Ministers of Healthcare and Education and Science, Ulyana Suprun and Liliya Grynevych, are implementing important reforms. They literally manage to break old stereotypes pertaining to lives of Ukrainians, aiming at fighting corruption and improving quality of life.
There are also more women at a local level. On the negative side, there is a specific trend: The higher the level of decision-making, the more difficult it gets for women to be elected. The stairway looks like this:
- Villages’ councils – 47% of women
- District councils – 25%
- City councils (Kyiv and major cities) – 18%
- Oblasts’ councils – 15%
- The Parliament – 12.1%
How Is the Issue of Gender Perceived in Ukraine?
Every tenth Ukrainian experiences gender discrimination, with women facing it more often than men do. As one of the recent surveys conducted by the Razumkov Center and titled “Gender Equality and Development: A Look within the Context of European Strategy of Ukraine” reflects, almost 53% believe there is no gender discrimination in Ukraine. Sociologists make a conclusion that the problem of gender inequality has not been actualized. Both women and men agree that overall women are somewhat less socially protected. But this is not perceived as gender inequality, i.e. there is no conflict.
81% believe women’s presence in state power is necessary. However, despite such optimism and a favourable social mood, only once in Ukrainian history a woman headed the government, while there is only one female judge in the Constitutional court, out of eight overall. 51% suggest that Ukrainian officials do not pay enough attention to women’s needs.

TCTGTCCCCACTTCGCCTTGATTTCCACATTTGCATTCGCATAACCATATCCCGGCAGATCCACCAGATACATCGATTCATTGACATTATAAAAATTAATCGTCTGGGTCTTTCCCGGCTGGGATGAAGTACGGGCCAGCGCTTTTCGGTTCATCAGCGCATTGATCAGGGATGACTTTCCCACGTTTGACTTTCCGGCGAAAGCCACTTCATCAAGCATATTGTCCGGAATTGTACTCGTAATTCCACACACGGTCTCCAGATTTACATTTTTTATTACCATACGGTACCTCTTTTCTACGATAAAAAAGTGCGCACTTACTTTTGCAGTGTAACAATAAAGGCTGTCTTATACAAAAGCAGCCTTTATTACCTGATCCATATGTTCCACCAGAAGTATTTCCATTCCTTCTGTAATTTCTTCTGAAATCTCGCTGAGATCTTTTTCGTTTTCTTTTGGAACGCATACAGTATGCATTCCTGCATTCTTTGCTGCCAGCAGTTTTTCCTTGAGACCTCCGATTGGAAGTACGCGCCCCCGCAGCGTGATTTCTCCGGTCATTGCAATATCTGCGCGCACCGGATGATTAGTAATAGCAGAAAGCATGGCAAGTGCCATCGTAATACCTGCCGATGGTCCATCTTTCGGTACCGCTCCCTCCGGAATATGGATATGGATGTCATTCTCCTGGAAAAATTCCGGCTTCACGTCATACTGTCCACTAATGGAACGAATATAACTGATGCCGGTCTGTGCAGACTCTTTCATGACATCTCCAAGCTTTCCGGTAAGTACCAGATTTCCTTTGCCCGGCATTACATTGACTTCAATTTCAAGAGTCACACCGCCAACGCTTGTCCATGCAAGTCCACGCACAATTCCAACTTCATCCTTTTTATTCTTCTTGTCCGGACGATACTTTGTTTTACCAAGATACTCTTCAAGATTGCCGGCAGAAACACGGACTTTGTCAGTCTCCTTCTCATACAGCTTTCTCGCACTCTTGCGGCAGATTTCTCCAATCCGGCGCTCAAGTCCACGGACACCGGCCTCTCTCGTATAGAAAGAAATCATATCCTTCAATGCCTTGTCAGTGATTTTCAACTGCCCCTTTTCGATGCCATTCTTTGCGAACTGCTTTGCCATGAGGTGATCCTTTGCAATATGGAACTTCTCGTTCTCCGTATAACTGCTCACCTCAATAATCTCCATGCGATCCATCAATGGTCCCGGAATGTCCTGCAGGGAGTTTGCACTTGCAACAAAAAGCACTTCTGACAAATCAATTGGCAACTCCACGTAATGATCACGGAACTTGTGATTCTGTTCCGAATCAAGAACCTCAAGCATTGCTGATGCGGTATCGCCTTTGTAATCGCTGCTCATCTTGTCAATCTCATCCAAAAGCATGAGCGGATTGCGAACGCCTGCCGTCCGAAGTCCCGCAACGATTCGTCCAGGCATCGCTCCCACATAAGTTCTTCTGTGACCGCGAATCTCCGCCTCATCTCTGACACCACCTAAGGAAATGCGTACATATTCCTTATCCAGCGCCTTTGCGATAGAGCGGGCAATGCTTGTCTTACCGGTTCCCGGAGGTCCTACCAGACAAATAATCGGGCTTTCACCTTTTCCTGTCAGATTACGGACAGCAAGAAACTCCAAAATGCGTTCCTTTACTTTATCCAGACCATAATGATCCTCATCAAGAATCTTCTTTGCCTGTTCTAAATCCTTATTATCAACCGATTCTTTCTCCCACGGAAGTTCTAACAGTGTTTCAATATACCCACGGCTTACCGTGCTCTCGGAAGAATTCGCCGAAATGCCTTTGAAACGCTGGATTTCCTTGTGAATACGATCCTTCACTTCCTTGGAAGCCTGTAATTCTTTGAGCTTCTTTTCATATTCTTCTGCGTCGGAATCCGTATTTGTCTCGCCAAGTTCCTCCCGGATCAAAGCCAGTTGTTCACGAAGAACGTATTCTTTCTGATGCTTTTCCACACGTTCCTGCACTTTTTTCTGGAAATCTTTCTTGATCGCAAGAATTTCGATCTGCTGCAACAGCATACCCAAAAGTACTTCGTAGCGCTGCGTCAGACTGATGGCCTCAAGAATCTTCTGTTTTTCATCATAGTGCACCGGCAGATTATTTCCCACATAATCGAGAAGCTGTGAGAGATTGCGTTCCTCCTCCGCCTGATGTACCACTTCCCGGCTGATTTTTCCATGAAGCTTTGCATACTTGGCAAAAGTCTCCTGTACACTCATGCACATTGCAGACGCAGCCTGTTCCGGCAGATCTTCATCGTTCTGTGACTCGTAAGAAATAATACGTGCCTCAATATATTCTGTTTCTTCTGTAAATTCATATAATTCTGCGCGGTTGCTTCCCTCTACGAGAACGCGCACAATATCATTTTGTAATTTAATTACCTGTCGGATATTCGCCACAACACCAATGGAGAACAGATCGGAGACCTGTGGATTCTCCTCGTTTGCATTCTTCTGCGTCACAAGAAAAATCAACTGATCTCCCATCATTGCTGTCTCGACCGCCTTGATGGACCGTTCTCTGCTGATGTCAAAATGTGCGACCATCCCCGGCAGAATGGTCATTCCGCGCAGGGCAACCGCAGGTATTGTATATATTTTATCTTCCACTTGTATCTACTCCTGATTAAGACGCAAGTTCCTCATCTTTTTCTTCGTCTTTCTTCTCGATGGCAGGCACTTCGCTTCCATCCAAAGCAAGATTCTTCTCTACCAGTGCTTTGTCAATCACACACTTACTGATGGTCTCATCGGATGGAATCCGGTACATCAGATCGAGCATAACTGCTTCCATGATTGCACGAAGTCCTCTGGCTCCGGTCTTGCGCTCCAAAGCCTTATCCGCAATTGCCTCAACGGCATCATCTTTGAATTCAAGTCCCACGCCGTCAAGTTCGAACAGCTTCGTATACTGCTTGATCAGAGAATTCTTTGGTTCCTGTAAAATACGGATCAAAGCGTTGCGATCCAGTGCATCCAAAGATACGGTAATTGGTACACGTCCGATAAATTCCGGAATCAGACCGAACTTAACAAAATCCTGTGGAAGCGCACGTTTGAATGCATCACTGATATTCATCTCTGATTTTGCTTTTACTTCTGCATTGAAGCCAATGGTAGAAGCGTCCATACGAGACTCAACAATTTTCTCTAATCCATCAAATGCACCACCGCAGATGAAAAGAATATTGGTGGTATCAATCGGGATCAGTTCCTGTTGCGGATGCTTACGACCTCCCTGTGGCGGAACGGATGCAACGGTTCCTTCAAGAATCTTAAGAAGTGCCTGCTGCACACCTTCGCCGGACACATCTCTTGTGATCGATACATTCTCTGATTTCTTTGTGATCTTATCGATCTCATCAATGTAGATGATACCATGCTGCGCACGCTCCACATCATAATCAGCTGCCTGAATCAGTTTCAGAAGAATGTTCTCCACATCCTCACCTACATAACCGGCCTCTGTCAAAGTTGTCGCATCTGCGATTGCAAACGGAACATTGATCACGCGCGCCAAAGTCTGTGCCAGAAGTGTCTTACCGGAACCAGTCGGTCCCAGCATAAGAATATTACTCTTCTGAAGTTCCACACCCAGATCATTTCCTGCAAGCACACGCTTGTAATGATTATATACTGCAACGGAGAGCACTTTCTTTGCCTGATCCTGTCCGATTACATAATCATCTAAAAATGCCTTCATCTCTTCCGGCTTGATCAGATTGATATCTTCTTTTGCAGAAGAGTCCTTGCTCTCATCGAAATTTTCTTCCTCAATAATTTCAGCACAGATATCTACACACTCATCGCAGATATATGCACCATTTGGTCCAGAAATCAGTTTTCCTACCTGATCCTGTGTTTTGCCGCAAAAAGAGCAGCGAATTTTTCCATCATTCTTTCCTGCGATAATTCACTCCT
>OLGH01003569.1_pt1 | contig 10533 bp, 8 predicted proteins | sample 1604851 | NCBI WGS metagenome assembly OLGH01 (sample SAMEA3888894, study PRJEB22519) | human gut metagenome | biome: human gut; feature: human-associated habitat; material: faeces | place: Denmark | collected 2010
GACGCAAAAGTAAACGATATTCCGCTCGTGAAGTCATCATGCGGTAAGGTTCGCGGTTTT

In recent years, due to Russia’s occupation of Crimea and aggression in Donbas, Ukraine has been facing another serious problem – status of women in zone of conflict. As research suggests, Ukrainian media ignore problems of women staying in warzones. Gender violence is almost out of coverage. As a result, the problem falls out of focus of civil society and has never been listed among the most urgent ones.
In Which Ways Are Women Effectively Contributing to Peace-making Efforts?
UNSC Resolution 1325 points out that women’s life experience is of great importance for preserving international peace and security. Experience of NATO member states opens way for implementing positive practices in gender culture in the security sector. The Equal Opportunities Caucus, in which I am a co-chairperson, has been established in the Ukrainian parliament. One of its key tasks is securing equal, comprehensive, and active role for women in preventing and managing conflicts. With the promotion by the caucus, a national plan for Resolution of UNSC 1325, “Women, Peace, Security”, has been approved till 2020. The plan aims at an increase in numbers of women working in security and defence sectors. The Caucus is also carrying out parliamentary supervision of the National Action Plan in Ukraine’s Army, Joint Staff, as well as assists in preventing and countering gender (including sexual) violence in the East. It also encourages gender approach in the Strategy of Recovery of Donbas, holds information events that draw attention to the role women play in defending the country and sustaining peace, as well as supports the rights of women undergoing military service.